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About Lake Powell

The sparkling blue waters of Lake Powell are magnificently framed by towering rock formations and soaring red cliffs which surround the area for as far as the eye can see. There is truly nothing like it anywhere on the planet. Each year millions of visitors, most from outside the United States, flock to the area to enjoy the breathtaking scenery and numerous water activities including boating, water skiing, scuba diving and fishing.

The lake was created following the construction of Glen Canyon Dam, a decade-long project beginning in 1956, and named for Major John Wesley Powell, a civil-war veteran and explorer.

Lake Powell stretches from the Glen Canyon Dam in Arizona up the Colorado River through Utah, past the San Juan confluence to Hite for a total of 186 miles. Including the numerous flooded canyons, Lake Powell has more than 2,000 miles of shoreline, more than the entire west coast of the United States.

Although the sheer size of this body of water and the close proximity to many national parks draws visitors to its shores, it may be the rugged landscape and the surprising stillness of the area that keeps them coming back for more. Other than the National Park Service authorized concessionaire, you won't find the hotels, restaurants or other businesses choking the shoreline and destroying the views. Except for Wahweap Lodge and Marina, hotels and shopping can be found only in neighboring Page, Arizona, just 15 minutes by automobile from the lodge.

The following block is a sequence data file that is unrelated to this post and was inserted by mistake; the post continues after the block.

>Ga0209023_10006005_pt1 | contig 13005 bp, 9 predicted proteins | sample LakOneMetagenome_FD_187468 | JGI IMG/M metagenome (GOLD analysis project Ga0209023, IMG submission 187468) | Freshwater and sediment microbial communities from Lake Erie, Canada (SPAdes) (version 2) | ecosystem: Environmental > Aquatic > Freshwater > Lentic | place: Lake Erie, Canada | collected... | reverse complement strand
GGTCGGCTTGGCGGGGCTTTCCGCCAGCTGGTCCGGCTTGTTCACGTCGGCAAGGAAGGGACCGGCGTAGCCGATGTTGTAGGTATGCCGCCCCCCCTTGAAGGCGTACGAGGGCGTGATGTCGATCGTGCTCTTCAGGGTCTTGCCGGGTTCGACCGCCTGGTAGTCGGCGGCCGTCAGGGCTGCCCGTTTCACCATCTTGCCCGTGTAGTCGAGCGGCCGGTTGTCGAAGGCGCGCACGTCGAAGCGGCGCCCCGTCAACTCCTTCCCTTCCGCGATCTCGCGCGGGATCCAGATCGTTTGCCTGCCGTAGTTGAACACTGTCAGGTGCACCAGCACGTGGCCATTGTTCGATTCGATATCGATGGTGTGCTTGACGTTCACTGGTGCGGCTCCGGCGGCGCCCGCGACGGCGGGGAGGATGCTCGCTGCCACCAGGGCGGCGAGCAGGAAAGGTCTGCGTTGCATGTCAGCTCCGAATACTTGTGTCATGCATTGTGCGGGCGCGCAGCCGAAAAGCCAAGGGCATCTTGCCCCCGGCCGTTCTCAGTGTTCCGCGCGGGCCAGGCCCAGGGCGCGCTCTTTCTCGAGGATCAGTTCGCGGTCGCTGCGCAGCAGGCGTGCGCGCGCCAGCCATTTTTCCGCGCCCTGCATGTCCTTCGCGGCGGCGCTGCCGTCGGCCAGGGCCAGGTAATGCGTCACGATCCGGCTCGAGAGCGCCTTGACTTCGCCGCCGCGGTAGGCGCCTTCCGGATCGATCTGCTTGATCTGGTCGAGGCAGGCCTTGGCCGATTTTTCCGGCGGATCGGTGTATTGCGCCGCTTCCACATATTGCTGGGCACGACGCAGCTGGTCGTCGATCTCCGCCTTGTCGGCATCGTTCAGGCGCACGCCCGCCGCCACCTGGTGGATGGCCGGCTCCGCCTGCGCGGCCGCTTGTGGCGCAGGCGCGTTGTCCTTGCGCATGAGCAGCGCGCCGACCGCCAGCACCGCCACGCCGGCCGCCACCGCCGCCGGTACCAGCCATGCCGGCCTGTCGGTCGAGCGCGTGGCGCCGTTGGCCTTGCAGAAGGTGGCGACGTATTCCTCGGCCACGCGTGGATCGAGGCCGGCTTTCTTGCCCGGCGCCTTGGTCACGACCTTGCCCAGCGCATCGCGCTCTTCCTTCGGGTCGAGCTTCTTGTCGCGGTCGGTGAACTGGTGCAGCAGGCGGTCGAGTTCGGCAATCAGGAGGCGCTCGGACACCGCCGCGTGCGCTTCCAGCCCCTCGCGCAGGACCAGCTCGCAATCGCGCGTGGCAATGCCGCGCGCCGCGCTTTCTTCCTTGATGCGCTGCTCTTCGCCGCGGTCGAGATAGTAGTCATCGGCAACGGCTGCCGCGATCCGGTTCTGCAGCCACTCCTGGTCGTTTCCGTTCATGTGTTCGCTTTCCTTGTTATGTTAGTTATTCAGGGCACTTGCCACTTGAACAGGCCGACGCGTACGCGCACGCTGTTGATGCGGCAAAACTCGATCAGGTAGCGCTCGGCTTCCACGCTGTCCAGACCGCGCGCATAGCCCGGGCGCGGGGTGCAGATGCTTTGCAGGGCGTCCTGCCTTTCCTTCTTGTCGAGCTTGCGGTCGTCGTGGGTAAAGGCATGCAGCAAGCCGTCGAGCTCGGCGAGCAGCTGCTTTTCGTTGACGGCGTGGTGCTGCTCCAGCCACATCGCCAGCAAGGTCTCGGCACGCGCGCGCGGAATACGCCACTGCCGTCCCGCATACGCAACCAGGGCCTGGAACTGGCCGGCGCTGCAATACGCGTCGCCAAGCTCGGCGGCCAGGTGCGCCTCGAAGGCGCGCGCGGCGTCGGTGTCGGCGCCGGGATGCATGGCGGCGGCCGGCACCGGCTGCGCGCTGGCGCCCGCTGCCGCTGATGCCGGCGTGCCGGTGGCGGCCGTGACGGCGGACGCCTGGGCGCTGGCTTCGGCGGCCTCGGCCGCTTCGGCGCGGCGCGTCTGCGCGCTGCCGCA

Early explorations

Prior to the construction of the Glen Canyon Dam, the mighty and muddy Colorado River dominated that area. Deemed the most treacherous waterway in the northern hemisphere, the river meandered through Utah and Arizona, cutting its way through the soft sandstone to the floor some 700 feet below. Major Powell, one of the most famous early explorers, began his river journey at Green River City in Wyoming down to the mouth of the Virgin River in Arizona near the Grand Canyon. Powell conducted the first scientific and geological survey of the canyon in 1869.

Before Powell's expedition, Lt. Joseph C. Ives led a party through the area in 1858, commenting in his diary, "Ours has been the first and will undoubtedly be the last party to visit this profitless locality. It seems intended by nature that the Colorado River, along the greater portion of its lonely and majestic way, shall be forever unvisited and undisturbed."

Lake Powell Today

Today visitors will see a lake teeming with activity as recreation enthusiasts explore the secrets of Powell by houseboat, jet boat, personal watercraft or even diving. Even with thousands of people enjoying the bounty of recreational opportunities, Lake Powell never seems crowded. There is always a deserted sandy cove or hidden canyon just around the corner.

A 50-mile run from Wahweap will take you to Rainbow Bridge, a stone arch spanning 275 feet and rising more than 290 feet. La Gorce Arch is another natural rock formation 100 feet wide and 75 feet high located in the Escalante Arm at Davis Gulch.

Other surprises await the patient explorer, including ancient Native American petroglyphs and ruins. Even the names inspire adventure: Hidden Passage, Anteater Arch, Whirlwind Mine, Lost Eden Canyon and hundreds more

© 1995-2017 Shelly James
Page and Lake Powell, Arizona
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